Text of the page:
Whether they’re pushing plumbing or programming, the would- be vocational planners rarely consider whether any additional warm body with the right credentials would really enhance national productivity. Nor do they think much about what would happen to wages in a given field if the supply of workers increased dramatically. If everyone suddenly flooded into “practical” fields, we’d be overwhelmed with mediocre accountants and incompetent engineers, making lower and lower salaries as they swamped the demand for these services. Something like that seems to have already happened with lawyers.

Not everyone is the same. One virtue of a developed economy is that it provides niches for people with many different personalities and talents, making it more likely that any given individual can find a job that offers satisfaction.

As any good economist will remind you, income is just a means to utility, not a goal in itself. Some jobs pay well not only because few people have the right qualifications but also because few people want to do them in the first place. In a culture where many people hate oil companies, petroleum engineers probably enjoy such a premium. Plumbers — the touchstone example for critics who think too many people go to college — certainly do.

The critics miss the enormous diversity of both sides of the labor market. They tend to be grim materialists, who equate economic value with functional practicality. In reality, however, a tremendous amount of economic value arises from pleasure and meaning — the stuff of art, literature, psychology and anthropology. These qualities, built into goods and services, increasingly provide the work for all those computer programmers. And there are many categories of jobs, from public relations to interaction design to retailing, where insights and skills from these supposedly frivolous fields can be quite valuable. The critics seem to have never heard of marketing or video games, Starbucks or Nike, or that company in Cupertino, California, the rest of us are always going on about. Technical skills are valuable in part because of the “soft” professions that complement them.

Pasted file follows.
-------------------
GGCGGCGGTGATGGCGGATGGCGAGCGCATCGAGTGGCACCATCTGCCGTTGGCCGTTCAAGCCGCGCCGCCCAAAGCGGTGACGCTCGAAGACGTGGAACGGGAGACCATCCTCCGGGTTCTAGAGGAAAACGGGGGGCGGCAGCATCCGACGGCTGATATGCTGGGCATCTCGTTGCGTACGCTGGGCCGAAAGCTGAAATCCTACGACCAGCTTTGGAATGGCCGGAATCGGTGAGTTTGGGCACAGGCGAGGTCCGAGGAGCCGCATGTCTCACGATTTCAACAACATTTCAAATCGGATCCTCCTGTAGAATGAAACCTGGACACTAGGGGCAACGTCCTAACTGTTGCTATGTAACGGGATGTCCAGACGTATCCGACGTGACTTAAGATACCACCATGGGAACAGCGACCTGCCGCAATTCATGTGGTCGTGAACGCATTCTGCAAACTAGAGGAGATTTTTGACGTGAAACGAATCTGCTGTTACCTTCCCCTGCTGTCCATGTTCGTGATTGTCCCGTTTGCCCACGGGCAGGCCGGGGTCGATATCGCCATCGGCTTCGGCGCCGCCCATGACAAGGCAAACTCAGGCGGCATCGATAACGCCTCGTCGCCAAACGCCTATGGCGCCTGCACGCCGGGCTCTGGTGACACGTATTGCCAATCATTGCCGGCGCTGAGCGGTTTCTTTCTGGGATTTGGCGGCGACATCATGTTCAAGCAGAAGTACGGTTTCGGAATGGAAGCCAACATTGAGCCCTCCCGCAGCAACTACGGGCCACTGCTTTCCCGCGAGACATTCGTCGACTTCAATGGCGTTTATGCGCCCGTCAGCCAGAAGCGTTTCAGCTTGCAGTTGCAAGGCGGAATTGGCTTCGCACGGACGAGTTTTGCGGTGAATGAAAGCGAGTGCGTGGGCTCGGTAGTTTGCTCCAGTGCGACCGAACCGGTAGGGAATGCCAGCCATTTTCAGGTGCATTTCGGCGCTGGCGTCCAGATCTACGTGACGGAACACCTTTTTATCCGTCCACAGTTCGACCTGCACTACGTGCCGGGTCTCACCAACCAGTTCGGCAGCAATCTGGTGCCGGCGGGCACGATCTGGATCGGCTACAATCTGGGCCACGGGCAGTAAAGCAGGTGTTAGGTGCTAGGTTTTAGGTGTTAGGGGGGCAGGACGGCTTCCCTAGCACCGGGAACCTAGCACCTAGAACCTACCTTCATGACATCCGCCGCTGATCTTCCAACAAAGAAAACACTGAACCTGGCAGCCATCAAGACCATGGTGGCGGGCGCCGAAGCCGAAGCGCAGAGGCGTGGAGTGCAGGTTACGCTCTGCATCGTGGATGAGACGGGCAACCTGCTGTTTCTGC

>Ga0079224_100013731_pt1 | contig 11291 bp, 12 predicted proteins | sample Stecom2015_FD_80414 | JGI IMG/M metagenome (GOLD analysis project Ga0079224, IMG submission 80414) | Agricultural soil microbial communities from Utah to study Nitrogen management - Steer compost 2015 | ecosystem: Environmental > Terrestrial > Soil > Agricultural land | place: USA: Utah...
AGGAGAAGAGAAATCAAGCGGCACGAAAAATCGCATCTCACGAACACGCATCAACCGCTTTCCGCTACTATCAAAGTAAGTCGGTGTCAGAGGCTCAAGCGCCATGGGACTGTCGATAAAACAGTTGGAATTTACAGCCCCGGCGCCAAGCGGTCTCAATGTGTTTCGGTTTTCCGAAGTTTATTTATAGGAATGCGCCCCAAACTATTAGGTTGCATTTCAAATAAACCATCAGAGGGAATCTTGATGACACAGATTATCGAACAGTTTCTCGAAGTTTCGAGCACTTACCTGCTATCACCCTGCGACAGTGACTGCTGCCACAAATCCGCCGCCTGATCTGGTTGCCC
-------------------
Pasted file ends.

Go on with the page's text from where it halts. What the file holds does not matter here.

via Business: Washington Post Business Page, Business News.

I think the real problem is the academic collapse that has been documented in virtually all subjects that has taken place in most of today’s colleges and universities.  (Not at Patrick Henry College where I serve, I am happy to say, where our graduates with their classical liberal arts foundation are even doing well in today’s job market.)

Educational culture

What is the key to a successful school?  The educational culture.

Think of the ingredients that make for a good school. Small classes. Well-educated teachers. Plenty of funding. Combine, mix well, then bake.

Turns out, your recipe would be horribly wrong, at least according to a new working paper out of Harvard. Its take away: Schools shouldnt focus on resources. They should focus on culture.